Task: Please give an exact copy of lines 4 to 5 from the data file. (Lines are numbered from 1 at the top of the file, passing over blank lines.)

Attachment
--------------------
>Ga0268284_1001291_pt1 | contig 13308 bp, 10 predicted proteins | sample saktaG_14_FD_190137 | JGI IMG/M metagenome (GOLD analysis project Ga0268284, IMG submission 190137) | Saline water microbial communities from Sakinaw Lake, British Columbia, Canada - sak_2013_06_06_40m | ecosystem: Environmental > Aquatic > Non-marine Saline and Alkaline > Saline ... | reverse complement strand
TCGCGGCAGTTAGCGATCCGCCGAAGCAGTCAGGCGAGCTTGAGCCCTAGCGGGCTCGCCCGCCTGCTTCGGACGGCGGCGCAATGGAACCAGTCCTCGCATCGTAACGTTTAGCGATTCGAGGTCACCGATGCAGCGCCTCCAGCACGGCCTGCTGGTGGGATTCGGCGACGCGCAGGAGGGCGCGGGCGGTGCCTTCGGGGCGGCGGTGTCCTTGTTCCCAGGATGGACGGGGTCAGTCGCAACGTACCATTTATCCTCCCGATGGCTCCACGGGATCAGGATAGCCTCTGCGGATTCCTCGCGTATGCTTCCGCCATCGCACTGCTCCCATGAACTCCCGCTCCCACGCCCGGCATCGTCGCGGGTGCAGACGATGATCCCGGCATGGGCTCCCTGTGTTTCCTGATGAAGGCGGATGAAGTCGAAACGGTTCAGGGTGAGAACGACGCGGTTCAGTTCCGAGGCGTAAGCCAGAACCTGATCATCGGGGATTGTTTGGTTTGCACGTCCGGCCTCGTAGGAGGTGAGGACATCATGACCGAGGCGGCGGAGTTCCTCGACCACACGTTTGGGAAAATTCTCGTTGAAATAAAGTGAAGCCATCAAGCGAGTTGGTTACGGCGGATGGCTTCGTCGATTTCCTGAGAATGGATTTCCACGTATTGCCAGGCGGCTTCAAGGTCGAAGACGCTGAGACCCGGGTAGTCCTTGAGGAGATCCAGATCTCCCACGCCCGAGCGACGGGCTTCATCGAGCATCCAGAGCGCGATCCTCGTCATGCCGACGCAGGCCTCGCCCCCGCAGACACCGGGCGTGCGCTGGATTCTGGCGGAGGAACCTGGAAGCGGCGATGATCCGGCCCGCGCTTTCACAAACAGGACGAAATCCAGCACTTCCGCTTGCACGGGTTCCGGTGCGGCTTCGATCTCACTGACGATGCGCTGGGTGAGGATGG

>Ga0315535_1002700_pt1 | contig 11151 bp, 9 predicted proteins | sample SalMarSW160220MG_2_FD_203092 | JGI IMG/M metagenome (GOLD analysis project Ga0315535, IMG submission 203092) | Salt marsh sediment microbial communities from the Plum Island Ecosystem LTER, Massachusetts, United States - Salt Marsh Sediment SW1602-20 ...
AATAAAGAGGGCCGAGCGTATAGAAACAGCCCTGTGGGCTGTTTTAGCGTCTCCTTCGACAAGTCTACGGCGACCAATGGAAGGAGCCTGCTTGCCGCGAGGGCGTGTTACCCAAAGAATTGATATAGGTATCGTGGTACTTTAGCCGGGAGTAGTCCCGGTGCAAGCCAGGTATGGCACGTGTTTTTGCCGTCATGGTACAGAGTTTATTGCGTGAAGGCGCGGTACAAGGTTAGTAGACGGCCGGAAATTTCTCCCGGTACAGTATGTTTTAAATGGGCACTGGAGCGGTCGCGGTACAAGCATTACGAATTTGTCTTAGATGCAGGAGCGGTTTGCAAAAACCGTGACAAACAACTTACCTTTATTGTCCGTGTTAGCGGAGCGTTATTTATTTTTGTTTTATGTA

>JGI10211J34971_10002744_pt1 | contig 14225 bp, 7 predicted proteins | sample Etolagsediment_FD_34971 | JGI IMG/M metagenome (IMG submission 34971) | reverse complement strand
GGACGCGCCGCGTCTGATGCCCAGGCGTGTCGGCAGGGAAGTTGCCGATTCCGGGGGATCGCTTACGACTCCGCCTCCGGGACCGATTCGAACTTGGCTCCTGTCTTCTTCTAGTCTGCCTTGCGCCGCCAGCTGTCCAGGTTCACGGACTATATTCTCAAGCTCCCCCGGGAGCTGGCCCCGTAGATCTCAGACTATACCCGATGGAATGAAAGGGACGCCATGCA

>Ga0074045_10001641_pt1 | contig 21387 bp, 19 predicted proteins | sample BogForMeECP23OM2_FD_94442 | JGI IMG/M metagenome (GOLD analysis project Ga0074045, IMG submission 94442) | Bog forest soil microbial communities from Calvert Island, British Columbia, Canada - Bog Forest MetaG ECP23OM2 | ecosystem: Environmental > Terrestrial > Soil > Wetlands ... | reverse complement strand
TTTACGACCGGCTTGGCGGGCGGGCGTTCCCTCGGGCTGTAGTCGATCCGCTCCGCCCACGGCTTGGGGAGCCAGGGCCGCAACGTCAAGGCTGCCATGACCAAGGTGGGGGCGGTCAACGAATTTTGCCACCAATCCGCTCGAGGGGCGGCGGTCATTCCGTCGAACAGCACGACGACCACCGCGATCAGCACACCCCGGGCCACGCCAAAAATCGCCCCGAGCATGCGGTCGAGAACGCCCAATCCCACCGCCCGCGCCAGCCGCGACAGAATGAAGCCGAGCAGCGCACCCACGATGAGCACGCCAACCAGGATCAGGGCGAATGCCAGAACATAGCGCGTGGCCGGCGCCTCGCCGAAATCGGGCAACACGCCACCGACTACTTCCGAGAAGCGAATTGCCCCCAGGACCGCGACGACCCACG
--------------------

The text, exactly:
AATAAAGAGGGCCGAGCGTATAGAAACAGCCCTGTGGGCTGTTTTAGCGTCTCCTTCGACAAGTCTACGGCGACCAATGGAAGGAGCCTGCTTGCCGCGAGGGCGTGTTACCCAAAGAATTGATATAGGTATCGTGGTACTTTAGCCGGGAGTAGTCCCGGTGCAAGCCAGGTATGGCACGTGTTTTTGCCGTCATGGTACAGAGTTTATTGCGTGAAGGCGCGGTACAAGGTTAGTAGACGGCCGGAAATTTCTCCCGGTACAGTATGTTTTAAATGGGCACTGGAGCGGTCGCGGTACAAGCATTACGAATTTGTCTTAGATGCAGGAGCGGTTTGCAAAAACCGTGACAAACAACTTACCTTTATTGTCCGTGTTAGCGGAGCGTTATTTATTTTTGTTTTATGTA

>JGI10211J34971_10002744_pt1 | contig 14225 bp, 7 predicted proteins | sample Etolagsediment_FD_34971 | JGI IMG/M metagenome (IMG submission 34971) | reverse complement strand